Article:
Evolution in the delivery of health care services is driven by scientific and technological discoveries, emergent patient needs, and market forces. The patient-physician relationship, however, is a constant and must remain at the core of any health care quality improvement initiative. The American College of Osteopathic Internists, which sought to provide a tool to enhance professional competence in and adaptability to the changing health care delivery system, has developed the Phoenix Physician training program to better prepare residents in training and practicing physicians for the changes yet to come. Included in the Phoenix Physician training program are a curriculum that will be initiated nationwide in internal medicine residency programs and a year-long Physician Leadership Certificate Course that will launch at the American College of Osteopathic Internists' 2012 Annual Convention and Scientific Sessions in October. 
Changes in Health Care Delivery
The delivery of health care services for much of the past century has focused on the development of medical schools, research centers, and large hospitals and the science of patient care. An emphasis in recent years has been placed on the development of an infrastructure that houses the technological needs of the US health care system.3 The societal value placed on developing the current medical system has resulted in the use of vast financial resources. 
The financial assets used to develop science and technology are more limited now, as society's focus shifts toward individual, patient-centered care. Excellence is defined by clinical outcomes, interpersonal relationships, teamwork in a multidisciplinary system, and patient satisfaction. This approach represents a fundamental shift from episodic acute care models and has become an integral part of the federal Patient Protection and Affordable Care Act.4 Several provisions in the new health care reform law seek to strengthen the primary care system and encourage the widespread adoption of patient-centered medical home models of care. Central attributes of patient-centered medical homes include enhanced patient access to a regular source of primary care, stable and ongoing relationships with a personal clinician who directs a care team, and health services that emphasize prevention and chronic care management.5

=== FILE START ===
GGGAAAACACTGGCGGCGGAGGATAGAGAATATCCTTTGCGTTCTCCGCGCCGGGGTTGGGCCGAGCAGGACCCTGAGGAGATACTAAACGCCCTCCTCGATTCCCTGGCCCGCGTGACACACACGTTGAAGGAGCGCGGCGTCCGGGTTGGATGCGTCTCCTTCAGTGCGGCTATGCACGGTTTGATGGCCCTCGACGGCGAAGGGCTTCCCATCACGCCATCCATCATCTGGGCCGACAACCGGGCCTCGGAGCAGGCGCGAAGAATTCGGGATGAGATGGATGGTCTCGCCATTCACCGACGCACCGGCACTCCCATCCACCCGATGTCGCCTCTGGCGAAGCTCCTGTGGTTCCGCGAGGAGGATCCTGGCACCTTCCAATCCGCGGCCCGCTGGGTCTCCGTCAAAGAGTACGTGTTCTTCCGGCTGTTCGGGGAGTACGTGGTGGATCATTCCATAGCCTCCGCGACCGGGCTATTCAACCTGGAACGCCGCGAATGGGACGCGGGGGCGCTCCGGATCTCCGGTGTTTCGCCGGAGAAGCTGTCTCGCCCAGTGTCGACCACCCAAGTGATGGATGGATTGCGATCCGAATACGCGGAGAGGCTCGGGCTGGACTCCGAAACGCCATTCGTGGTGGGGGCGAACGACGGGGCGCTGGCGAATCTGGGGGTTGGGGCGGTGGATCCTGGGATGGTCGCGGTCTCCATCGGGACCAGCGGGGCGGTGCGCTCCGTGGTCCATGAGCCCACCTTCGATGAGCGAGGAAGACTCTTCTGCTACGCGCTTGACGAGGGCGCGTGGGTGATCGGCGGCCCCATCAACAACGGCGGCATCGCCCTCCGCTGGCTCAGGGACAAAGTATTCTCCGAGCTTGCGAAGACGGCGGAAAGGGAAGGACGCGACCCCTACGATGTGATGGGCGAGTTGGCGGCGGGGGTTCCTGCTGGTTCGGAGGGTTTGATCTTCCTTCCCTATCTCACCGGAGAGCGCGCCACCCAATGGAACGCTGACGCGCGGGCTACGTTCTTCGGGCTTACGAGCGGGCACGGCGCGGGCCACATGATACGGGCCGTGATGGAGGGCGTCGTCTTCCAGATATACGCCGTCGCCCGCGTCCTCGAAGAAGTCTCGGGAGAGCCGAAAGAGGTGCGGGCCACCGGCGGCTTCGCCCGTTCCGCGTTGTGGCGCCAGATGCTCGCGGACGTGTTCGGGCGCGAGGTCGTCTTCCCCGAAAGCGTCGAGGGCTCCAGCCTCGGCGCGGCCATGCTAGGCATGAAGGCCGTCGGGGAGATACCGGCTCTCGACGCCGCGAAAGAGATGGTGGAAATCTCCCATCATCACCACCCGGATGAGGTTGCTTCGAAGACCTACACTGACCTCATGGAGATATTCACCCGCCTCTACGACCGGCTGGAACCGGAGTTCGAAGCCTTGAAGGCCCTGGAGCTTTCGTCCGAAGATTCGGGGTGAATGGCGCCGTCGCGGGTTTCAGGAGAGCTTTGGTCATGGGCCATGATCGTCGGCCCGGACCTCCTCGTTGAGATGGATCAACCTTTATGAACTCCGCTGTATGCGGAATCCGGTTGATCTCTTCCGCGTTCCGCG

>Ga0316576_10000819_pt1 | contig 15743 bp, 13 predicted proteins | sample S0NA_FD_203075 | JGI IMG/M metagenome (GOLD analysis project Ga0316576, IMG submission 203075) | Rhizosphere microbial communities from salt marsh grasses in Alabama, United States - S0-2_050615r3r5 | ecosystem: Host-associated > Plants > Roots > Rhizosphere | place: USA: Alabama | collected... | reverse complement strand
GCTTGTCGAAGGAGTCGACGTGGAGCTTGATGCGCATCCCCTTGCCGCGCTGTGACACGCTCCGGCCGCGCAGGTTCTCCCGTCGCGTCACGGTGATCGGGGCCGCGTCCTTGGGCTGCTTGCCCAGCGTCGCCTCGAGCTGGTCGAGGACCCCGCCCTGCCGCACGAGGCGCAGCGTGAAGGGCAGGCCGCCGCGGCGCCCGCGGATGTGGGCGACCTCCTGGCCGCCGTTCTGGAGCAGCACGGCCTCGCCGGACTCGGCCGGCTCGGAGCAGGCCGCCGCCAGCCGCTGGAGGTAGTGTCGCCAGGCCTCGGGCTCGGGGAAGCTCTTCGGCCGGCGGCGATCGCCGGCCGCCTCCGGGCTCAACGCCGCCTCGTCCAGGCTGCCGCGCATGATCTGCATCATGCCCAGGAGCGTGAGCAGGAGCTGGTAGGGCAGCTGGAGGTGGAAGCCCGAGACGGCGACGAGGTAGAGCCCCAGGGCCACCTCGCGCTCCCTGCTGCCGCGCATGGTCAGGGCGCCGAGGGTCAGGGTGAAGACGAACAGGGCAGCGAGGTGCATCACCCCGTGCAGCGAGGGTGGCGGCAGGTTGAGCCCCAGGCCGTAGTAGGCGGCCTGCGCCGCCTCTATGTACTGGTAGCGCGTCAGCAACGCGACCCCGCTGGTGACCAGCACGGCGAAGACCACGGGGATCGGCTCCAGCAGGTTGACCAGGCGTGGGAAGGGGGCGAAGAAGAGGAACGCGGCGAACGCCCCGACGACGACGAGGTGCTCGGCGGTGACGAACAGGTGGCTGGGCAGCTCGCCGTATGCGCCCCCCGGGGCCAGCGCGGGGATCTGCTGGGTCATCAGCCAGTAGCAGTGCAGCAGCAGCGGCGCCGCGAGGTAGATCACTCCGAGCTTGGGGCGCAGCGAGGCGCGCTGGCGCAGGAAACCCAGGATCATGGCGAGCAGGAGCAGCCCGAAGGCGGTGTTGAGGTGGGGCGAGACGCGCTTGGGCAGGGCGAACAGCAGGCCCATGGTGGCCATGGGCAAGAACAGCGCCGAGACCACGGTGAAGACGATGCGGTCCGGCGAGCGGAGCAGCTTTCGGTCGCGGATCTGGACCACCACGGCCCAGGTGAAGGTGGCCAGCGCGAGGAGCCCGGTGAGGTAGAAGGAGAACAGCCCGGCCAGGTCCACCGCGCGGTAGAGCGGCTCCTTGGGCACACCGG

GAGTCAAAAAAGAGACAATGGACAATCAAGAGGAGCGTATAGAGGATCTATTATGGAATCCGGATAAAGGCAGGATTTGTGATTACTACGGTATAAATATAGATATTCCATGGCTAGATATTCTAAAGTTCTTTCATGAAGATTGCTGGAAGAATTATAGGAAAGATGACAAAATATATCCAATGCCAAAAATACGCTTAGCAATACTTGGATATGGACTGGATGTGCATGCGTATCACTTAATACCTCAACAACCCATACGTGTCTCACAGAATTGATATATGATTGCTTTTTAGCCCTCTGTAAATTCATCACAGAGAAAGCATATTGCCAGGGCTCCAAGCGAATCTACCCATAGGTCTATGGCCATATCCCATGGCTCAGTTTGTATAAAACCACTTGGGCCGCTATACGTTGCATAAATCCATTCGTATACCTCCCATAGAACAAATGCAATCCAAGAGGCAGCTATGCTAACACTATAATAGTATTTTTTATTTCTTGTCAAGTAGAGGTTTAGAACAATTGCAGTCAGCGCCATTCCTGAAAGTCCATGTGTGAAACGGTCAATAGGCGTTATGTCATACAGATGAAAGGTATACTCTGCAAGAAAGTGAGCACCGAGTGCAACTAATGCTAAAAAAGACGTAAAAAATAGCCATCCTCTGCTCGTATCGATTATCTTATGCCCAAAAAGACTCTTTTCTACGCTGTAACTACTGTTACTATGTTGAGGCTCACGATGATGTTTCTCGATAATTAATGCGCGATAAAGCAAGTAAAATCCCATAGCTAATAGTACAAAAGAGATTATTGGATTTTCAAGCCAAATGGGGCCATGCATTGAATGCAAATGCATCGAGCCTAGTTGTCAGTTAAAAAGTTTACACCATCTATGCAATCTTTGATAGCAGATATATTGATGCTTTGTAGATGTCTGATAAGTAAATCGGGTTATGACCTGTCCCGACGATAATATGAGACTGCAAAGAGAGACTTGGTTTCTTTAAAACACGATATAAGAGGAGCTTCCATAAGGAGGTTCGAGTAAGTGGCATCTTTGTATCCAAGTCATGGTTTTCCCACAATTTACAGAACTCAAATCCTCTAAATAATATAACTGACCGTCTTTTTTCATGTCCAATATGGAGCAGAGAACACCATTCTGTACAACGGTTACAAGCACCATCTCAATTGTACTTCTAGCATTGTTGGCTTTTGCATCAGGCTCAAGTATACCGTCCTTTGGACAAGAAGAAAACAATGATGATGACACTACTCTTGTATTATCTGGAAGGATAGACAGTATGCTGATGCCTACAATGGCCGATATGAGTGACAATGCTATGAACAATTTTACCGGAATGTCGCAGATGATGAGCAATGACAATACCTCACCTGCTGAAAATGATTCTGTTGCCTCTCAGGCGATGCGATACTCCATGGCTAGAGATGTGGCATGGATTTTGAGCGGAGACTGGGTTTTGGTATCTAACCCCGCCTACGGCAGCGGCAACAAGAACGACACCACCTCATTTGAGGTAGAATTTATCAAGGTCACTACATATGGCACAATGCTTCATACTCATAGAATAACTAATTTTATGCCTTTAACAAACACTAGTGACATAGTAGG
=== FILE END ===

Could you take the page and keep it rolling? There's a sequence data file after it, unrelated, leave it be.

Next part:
A substantial portion of health care dollars is spent on chronic disease management.6 Ferrer et al7 found that evidence-based studies have demonstrated improved outcomes and decreased costs in systems led by primary care physicians. An adequate supply of primary care physicians is associated with better health outcomes, such as lower mortality, higher life expectancy, and better self-rated health status.8 Other factors such as financial incentives, however, have led to the growth of specialists in various fields. Reimbursement disparities favoring specialists at a time of escalating medical education costs devalue medical generalists and primary care physicians.9 The result has been an increasing shortfall in the number of primary care physicians available to meet growing needs. This shortfall has occurred at a time during which cultural shifts toward patient-centered care are increasing the importance of patient-physician relationships.10 Unfortunately, at least a quarter of the Medicare population has difficulty finding a primary care physician.11 
The Primary Care Physician as Phoenix Physician
Reliance on other members of the health care team has increased to meet the growing demands of our society. Primary care physicians, however, have the unique education and training needed to coordinate care with specialty physicians and manage complicated, multiorgan-compromised conditions.